Cheap is as cheap does

I consider myself to be cheap, but only when I want to be. If there is something I really want, I can justify the expense in any number of ways. However, there are also things that I really don’t like spending money on. Ironically, they are things that I typically use every single day.

Two of the things I detest spending money on are towels and sheets. Some argue that sheets are never something to skimp on. I have never spent more than $30 on a complete set of sheets for our queen sized bed. I don’t sleep well at night and you would think that I would do anything I could to ensure a good night’s sleep, but if I spent $600 on some sheets, I guarantee that’s not going to help me sleep.

Towels are next on the list. Again, I have heard all the hype about big fluffy towels. Hell, they make all kinds of commercials with kids and stuffed bears falling in them, but I am not a fan of big fluffy towels. The fluffier the towel, the longer it takes to dry my body. I really don’t feel like they absorb well – they’re too busy being all soft and cozy to do their real job. Pretentious towels. I buy my towels at Walmart for $2.50 each. They are awesome. They’re white so I can bleach them and they are really absorbent. I have had the current set for about 4 years and they’re still going strong!

Every morning when I get up, I check my email and Facebook accounts. After that, I have about 10 discount shopping/deal sites that I look at. I’m not looking for anything in particular, I just like to see what’s out there and if I happen upon a good deal, I just may buy something. I came across these great deals this week. Both of these could be yours for $9.99 each. You can thank me later.

The little iron reminds me of the skit from SNL with Will Ferrell and the tiny cell phone.

You’re HOW old?

A phrase heard all too often today has to do with age and how Age X is “the new” Age Y. There are a few things that really bother me and they typically center around cliché phrases. Just last weekend I shared my disdain for the expression, Everything happens for a reason. I don’t like to say I actually hate anything, but I hate it when people say this to me. I know it’s a way for people to cope when something bad has happened, a way to find some good in a presumably horrible situation. However, if it were me, I would prefer someone to just say “Wow, that sucks!” Because you know what? It probably does.

Back to this age issue. I am 34. I’ll be 35 at the end of July. Am I ashamed of my age? Of course not. Who would be ashamed of being in their mid-thirties, or any age for that matter? The first time I heard this was during an episode of Sex And The City. It was sometime in the late 90’s, I would have been in my 20’s and Carrie Bradshaw said 30 was the new 20. If that was the case, how old was I? 10? Please, no! I don’t want to go through puberty again!

Don’t get me wrong, I understand the intent behind the phrase, but what is the obsession with trying to be something you aren’t? For me, there is nothing better than someone assuming that I am younger than I am and then getting to reveal how old I really am. It’s not often that I get mistaken for being in my 20’s anymore. If I do, it’s usually because my husband is with me (he is always assumed to be younger than his age), or it’s a waitress trying to get a big tip.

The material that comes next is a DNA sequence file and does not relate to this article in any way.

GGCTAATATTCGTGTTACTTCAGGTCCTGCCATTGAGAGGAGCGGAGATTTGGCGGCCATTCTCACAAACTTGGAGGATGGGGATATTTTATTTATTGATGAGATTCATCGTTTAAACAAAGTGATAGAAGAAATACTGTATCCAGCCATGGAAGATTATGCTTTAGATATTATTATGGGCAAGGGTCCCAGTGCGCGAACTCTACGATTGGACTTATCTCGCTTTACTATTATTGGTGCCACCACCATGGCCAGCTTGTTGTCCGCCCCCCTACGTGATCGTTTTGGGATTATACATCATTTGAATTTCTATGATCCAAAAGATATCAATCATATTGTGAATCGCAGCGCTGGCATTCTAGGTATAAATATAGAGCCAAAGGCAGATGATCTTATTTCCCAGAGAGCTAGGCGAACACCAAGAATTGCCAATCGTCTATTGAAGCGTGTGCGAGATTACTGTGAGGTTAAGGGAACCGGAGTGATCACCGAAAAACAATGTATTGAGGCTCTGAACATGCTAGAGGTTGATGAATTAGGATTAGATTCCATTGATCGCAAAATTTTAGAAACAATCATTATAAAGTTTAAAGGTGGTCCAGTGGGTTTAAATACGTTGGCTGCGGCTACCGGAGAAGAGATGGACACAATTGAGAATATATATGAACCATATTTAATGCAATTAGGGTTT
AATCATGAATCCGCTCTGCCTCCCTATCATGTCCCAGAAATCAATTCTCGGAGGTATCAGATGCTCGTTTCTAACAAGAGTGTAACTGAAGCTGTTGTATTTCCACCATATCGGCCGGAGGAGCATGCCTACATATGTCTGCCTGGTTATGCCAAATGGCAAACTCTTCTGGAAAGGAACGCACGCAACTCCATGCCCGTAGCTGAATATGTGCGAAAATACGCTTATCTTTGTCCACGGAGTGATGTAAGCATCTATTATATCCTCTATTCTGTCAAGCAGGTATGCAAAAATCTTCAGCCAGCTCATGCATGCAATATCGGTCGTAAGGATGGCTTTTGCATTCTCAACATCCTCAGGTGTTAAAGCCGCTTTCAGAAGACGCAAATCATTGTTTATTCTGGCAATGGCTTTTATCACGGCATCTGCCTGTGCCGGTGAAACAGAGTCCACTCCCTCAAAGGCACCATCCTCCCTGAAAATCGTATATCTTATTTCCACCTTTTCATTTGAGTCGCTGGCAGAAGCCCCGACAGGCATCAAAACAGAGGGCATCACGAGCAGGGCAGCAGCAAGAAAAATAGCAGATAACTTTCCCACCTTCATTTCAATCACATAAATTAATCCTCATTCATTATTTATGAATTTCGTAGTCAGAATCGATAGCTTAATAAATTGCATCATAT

I hope to embrace all of my upcoming ages as gracefully as I can. And along with those numbers, accept the titles that will hopefully accompany them. I read an article a friend had posted on Facebook this morning about grandmothers not wanting to be called Grandma. This is again something that perplexes me and yes, is a source of some irritation. Since when is “Grandma” a bad word? If someone is shocked that you are in fact a Grandma, isn’t that a compliment? Aren’t they really saying, “Holy Shit! Not only do you have a kid, but your kid has a kid too? Well done!”

I understand that some names are tradition or the result of a toddler’s mispronunciation. I’m not referring to those instances. In fact, those names can be quite endearing – even more so than the real title of Grandma. I met a woman in a park a few years ago who was playing with her great granddaughter. The little girl kept calling her something and I couldn’t quite understand what she was calling her. I asked the woman and she said “She calls me “Great” because Great Grandma was too much for her to say.” I loved that. How fitting and well earned, in my opinion.

Many of these women say they don’t “feel like a grandma”. Really? You want to go with that? In my mind, the title of “grandma” doesn’t depict age, afterall, I’m sure there are some grandmothers who are my age or possibly younger. Instead, I think of my own grandma and how she fit into that Grandma roll perfectly. She was barely 50 years old when I was born, but all I have ever gotten from her were hugs, kisses, candy, presents and love…lots and lots of love. She is the epitome of Grandma! Here was a woman fully embracing her roll as Grandma and she was only 15 years older than I am right now. My children get to experience that same love and they aren’t getting it from Nana, Meemaw, Poopsie or Bubbles. They are getting it from Grandma(s). Wear your Grandma Badge with pride!

Grandma, Me

Great Grandma

Kamryn

UPDATE: I found a relevant little nugget on one of the blogs I follow. She must have read my post because even in her super creepy song, she’s still calling herself Grandma. Well done, though slightly disturbing.